Personal therapy and its usefulness to qualified counsellors and counsellors in training is a subject of great discussion among those who it concerns. Though discussed greatly and broadly recommended among counsellors, psychotherapists and counselling psychologists, its usefulness has been a cause of debate as to its merits for providing self-awareness; little research to back up these assertions (likely for the intangible subject of personal development) Further to several guest speakers presenting their opinions of the benefits and potential drawbacks of personal therapy, I will reflect on their assertions and reflect on them. The guest speakers expressed mainly positive remarks regarding the use of personal therapy, one of which struggled to think of any disadvantages. Advantages shared among all included a heightened self-awareness, empathy and more confidence in the therapeutic process. Also expressed among the speakers was a notion of education for counsellors in training. By being part of a therapeutic relationship with a qualified counsellor, the counsellor in training is likely to bear witness to and experience therapeutic techniques, which can be reflected on and later hopefully added to their skills repertoire and likely to provide an element of modelling. Despite the numerous positive outcomes of personal therapy for counsellors in training and practice, Among the speakers, some potential drawbacks of personal therapy were outlined, particularly to counsellors in training. The time consuming and “self-indulgent” nature of therapy can be distracting from the training course. Noted also was the potential for what is uncovered in therapy to have a negative effect on the training process by the knock on effect from ‘positive’ but yet destabilising life changes or realisations. From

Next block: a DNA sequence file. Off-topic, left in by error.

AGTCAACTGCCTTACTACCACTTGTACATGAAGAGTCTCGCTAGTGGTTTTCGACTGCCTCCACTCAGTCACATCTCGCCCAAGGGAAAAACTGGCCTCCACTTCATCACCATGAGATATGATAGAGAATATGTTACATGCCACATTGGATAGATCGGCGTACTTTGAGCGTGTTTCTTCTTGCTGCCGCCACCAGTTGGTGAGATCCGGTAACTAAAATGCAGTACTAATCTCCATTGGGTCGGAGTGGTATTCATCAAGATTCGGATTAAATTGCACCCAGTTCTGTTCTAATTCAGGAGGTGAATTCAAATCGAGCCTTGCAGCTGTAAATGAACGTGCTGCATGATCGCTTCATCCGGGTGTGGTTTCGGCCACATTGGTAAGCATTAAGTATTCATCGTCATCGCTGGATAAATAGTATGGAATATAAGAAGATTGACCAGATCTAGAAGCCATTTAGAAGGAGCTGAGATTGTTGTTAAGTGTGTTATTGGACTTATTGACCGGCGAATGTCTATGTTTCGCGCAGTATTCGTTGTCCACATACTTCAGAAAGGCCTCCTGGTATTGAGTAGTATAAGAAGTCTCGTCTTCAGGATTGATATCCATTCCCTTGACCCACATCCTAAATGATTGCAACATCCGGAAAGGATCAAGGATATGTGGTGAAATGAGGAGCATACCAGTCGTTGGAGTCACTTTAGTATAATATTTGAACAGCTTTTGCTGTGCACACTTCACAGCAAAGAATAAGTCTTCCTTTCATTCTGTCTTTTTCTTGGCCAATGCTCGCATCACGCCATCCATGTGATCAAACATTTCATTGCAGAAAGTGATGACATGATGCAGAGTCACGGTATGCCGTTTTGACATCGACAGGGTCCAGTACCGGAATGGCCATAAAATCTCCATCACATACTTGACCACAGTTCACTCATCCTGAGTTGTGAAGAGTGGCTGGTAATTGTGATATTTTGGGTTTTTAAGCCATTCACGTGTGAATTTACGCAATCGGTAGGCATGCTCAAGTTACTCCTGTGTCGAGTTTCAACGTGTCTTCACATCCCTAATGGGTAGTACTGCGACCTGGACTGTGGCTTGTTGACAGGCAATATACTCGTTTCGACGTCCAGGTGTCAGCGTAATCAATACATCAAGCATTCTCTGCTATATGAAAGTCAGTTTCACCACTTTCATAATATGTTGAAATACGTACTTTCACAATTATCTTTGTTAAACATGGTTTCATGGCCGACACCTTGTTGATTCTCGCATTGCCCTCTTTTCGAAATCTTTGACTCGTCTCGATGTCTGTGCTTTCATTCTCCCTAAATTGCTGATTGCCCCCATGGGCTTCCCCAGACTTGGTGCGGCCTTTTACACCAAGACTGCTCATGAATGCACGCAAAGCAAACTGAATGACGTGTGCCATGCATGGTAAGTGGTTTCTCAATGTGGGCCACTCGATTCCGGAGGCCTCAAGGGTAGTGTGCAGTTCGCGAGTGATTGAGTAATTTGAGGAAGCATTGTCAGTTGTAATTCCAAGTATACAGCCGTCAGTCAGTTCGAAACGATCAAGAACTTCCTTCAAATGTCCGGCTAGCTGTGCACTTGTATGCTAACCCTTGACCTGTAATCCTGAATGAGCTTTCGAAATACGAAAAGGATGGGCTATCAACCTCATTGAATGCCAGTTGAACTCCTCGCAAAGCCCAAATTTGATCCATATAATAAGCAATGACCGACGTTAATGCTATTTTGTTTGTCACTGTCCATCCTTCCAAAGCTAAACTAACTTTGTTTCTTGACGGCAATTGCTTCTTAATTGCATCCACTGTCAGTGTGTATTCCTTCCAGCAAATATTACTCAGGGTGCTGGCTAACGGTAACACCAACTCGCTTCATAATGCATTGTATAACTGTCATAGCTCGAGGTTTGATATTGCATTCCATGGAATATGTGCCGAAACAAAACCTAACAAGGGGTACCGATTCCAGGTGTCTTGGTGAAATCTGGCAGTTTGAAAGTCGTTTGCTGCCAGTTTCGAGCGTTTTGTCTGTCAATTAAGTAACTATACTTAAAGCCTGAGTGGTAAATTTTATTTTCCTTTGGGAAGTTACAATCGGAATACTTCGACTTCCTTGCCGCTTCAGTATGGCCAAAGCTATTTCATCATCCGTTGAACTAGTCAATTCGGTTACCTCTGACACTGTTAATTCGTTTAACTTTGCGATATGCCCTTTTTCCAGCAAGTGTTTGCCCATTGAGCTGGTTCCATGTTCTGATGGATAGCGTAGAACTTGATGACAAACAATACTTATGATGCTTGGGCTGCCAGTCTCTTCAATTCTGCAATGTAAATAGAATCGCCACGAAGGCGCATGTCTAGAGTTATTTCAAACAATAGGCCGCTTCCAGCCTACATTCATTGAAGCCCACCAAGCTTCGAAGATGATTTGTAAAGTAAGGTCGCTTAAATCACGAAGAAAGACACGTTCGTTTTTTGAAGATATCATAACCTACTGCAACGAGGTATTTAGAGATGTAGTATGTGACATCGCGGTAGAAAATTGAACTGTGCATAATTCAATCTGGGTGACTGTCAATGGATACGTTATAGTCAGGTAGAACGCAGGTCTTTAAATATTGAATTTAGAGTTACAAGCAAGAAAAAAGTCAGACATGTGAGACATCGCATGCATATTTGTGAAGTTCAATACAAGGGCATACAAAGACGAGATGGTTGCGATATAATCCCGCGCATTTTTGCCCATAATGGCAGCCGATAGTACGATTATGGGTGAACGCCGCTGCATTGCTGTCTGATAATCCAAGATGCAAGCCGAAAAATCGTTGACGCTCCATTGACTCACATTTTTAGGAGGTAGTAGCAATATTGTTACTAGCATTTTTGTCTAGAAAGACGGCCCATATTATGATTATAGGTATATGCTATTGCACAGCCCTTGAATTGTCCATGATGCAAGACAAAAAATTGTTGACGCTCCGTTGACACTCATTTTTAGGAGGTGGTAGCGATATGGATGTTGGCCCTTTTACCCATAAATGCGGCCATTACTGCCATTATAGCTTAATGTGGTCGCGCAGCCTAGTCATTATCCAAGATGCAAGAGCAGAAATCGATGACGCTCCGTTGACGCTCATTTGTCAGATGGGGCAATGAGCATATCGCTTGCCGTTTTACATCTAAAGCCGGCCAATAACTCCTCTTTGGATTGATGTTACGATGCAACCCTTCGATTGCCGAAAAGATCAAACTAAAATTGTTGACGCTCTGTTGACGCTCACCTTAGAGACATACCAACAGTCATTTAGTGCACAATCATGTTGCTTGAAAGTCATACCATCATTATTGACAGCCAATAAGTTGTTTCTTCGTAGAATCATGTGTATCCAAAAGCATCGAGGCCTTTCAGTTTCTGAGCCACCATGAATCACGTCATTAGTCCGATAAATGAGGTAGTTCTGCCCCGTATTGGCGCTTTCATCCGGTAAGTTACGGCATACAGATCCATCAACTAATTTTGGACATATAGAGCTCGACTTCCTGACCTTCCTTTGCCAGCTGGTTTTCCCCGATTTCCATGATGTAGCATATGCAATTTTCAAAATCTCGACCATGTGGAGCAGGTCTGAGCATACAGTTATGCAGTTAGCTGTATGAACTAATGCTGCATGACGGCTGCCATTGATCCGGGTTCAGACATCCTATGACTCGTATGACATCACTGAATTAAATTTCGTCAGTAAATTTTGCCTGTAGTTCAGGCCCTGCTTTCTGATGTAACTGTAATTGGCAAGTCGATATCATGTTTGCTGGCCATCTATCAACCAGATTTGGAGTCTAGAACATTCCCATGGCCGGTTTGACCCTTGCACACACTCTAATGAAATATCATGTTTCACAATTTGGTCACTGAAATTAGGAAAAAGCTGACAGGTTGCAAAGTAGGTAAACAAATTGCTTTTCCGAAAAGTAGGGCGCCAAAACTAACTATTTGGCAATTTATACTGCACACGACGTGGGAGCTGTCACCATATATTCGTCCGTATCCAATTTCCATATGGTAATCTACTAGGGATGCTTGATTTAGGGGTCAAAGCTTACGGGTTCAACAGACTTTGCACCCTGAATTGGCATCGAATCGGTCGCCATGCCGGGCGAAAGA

The professional and training requirements for personal therapy and the perceived professional and personal value of the experience varied depending on one’s theoretical...
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